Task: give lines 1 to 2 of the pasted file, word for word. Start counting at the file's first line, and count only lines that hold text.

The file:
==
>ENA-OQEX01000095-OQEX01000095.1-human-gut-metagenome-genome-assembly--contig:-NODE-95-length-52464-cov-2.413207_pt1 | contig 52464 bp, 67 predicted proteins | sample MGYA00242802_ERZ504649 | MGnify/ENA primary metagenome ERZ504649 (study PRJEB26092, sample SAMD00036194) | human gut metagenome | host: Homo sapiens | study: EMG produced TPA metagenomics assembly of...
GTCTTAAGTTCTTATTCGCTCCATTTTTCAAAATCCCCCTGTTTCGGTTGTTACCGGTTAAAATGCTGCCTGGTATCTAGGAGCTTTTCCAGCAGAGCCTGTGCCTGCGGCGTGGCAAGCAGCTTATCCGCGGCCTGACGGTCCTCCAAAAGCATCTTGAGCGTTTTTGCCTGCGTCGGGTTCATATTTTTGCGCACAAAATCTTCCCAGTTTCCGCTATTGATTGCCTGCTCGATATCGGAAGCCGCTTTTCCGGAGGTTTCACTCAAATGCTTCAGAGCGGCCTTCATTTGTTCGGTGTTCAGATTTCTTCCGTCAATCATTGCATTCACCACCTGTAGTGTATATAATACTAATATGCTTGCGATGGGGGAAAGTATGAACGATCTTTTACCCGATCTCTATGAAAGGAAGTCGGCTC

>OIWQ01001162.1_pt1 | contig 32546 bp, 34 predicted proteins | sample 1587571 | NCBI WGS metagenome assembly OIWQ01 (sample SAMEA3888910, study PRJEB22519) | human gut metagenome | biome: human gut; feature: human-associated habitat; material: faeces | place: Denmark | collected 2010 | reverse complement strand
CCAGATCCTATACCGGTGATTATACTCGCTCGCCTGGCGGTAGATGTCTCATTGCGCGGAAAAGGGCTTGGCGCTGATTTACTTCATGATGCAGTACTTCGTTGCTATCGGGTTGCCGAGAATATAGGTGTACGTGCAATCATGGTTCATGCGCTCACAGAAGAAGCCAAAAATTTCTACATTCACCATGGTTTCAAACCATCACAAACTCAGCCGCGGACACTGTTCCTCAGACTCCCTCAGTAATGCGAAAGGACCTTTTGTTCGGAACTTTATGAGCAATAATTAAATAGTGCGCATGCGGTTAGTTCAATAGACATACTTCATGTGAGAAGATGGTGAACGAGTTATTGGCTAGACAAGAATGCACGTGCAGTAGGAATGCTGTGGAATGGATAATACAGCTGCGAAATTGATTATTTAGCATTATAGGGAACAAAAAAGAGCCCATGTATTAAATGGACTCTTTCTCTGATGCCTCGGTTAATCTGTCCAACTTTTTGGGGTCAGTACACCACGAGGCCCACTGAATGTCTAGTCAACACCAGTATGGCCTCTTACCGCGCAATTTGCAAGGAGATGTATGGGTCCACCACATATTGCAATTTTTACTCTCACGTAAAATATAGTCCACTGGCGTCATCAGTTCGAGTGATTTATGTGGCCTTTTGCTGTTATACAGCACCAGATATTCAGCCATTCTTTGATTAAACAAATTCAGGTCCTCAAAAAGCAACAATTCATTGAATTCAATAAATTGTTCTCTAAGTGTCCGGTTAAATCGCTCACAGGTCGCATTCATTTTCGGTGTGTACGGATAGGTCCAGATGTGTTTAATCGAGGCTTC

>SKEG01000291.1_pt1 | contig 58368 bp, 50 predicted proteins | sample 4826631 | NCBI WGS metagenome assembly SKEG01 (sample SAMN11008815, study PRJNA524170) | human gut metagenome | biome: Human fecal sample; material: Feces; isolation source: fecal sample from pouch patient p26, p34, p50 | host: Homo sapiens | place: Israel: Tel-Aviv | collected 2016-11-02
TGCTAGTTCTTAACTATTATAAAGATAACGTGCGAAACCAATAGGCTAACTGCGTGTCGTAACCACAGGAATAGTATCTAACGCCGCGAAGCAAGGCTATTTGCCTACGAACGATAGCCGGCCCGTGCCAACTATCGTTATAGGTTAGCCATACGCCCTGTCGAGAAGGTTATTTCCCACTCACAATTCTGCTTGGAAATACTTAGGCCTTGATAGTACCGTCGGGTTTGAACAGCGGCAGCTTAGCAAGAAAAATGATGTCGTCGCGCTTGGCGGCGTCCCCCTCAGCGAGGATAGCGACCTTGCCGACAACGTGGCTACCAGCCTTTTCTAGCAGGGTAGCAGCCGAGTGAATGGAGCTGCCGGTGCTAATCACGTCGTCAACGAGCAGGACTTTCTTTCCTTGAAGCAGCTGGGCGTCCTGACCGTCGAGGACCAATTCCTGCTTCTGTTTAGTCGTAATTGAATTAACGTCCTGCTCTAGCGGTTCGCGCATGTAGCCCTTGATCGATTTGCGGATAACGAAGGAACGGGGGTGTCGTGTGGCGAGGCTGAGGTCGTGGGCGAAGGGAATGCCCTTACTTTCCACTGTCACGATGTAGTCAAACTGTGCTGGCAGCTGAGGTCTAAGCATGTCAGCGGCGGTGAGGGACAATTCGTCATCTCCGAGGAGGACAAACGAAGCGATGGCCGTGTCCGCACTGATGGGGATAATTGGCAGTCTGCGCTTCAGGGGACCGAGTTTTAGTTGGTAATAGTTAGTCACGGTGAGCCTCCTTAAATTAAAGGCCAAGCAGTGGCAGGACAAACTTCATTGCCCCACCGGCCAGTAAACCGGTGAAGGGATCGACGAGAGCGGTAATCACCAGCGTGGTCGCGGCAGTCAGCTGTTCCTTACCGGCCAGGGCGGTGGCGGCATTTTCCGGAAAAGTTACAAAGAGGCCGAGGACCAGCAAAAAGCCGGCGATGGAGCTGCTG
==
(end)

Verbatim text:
>ENA-OQEX01000095-OQEX01000095.1-human-gut-metagenome-genome-assembly--contig:-NODE-95-length-52464-cov-2.413207_pt1 | contig 52464 bp, 67 predicted proteins | sample MGYA00242802_ERZ504649 | MGnify/ENA primary metagenome ERZ504649 (study PRJEB26092, sample SAMD00036194) | human gut metagenome | host: Homo sapiens | study: EMG produced TPA metagenomics assembly of...
GTCTTAAGTTCTTATTCGCTCCATTTTTCAAAATCCCCCTGTTTCGGTTGTTACCGGTTAAAATGCTGCCTGGTATCTAGGAGCTTTTCCAGCAGAGCCTGTGCCTGCGGCGTGGCAAGCAGCTTATCCGCGGCCTGACGGTCCTCCAAAAGCATCTTGAGCGTTTTTGCCTGCGTCGGGTTCATATTTTTGCGCACAAAATCTTCCCAGTTTCCGCTATTGATTGCCTGCTCGATATCGGAAGCCGCTTTTCCGGAGGTTTCACTCAAATGCTTCAGAGCGGCCTTCATTTGTTCGGTGTTCAGATTTCTTCCGTCAATCATTGCATTCACCACCTGTAGTGTATATAATACTAATATGCTTGCGATGGGGGAAAGTATGAACGATCTTTTACCCGATCTCTATGAAAGGAAGTCGGCTC